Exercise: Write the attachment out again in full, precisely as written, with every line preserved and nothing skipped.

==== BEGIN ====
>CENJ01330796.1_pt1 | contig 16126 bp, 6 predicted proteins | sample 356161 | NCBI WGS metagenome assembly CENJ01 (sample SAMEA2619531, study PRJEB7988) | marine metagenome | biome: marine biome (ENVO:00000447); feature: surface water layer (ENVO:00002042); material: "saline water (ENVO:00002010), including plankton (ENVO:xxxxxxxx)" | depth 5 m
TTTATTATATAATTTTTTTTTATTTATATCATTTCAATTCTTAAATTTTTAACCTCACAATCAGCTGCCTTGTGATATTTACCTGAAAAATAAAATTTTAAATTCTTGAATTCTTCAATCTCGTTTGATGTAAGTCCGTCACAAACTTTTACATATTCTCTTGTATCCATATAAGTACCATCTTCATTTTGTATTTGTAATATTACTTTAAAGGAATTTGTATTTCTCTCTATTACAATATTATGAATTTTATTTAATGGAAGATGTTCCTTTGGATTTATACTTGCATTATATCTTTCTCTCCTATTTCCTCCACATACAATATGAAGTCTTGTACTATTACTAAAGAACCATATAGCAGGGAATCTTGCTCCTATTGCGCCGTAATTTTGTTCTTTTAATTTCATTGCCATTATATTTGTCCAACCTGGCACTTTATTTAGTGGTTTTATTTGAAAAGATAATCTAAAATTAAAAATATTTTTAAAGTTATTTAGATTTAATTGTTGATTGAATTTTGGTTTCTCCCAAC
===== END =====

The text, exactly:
>CENJ01330796.1_pt1 | contig 16126 bp, 6 predicted proteins | sample 356161 | NCBI WGS metagenome assembly CENJ01 (sample SAMEA2619531, study PRJEB7988) | marine metagenome | biome: marine biome (ENVO:00000447); feature: surface water layer (ENVO:00002042); material: "saline water (ENVO:00002010), including plankton (ENVO:xxxxxxxx)" | depth 5 m
TTTATTATATAATTTTTTTTTATTTATATCATTTCAATTCTTAAATTTTTAACCTCACAATCAGCTGCCTTGTGATATTTACCTGAAAAATAAAATTTTAAATTCTTGAATTCTTCAATCTCGTTTGATGTAAGTCCGTCACAAACTTTTACATATTCTCTTGTATCCATATAAGTACCATCTTCATTTTGTATTTGTAATATTACTTTAAAGGAATTTGTATTTCTCTCTATTACAATATTATGAATTTTATTTAATGGAAGATGTTCCTTTGGATTTATACTTGCATTATATCTTTCTCTCCTATTTCCTCCACATACAATATGAAGTCTTGTACTATTACTAAAGAACCATATAGCAGGGAATCTTGCTCCTATTGCGCCGTAATTTTGTTCTTTTAATTTCATTGCCATTATATTTGTCCAACCTGGCACTTTATTTAGTGGTTTTATTTGAAAAGATAATCTAAAATTAAAAATATTTTTAAAGTTATTTAGATTTAATTGTTGATTGAATTTTGGTTTCTCCCAAC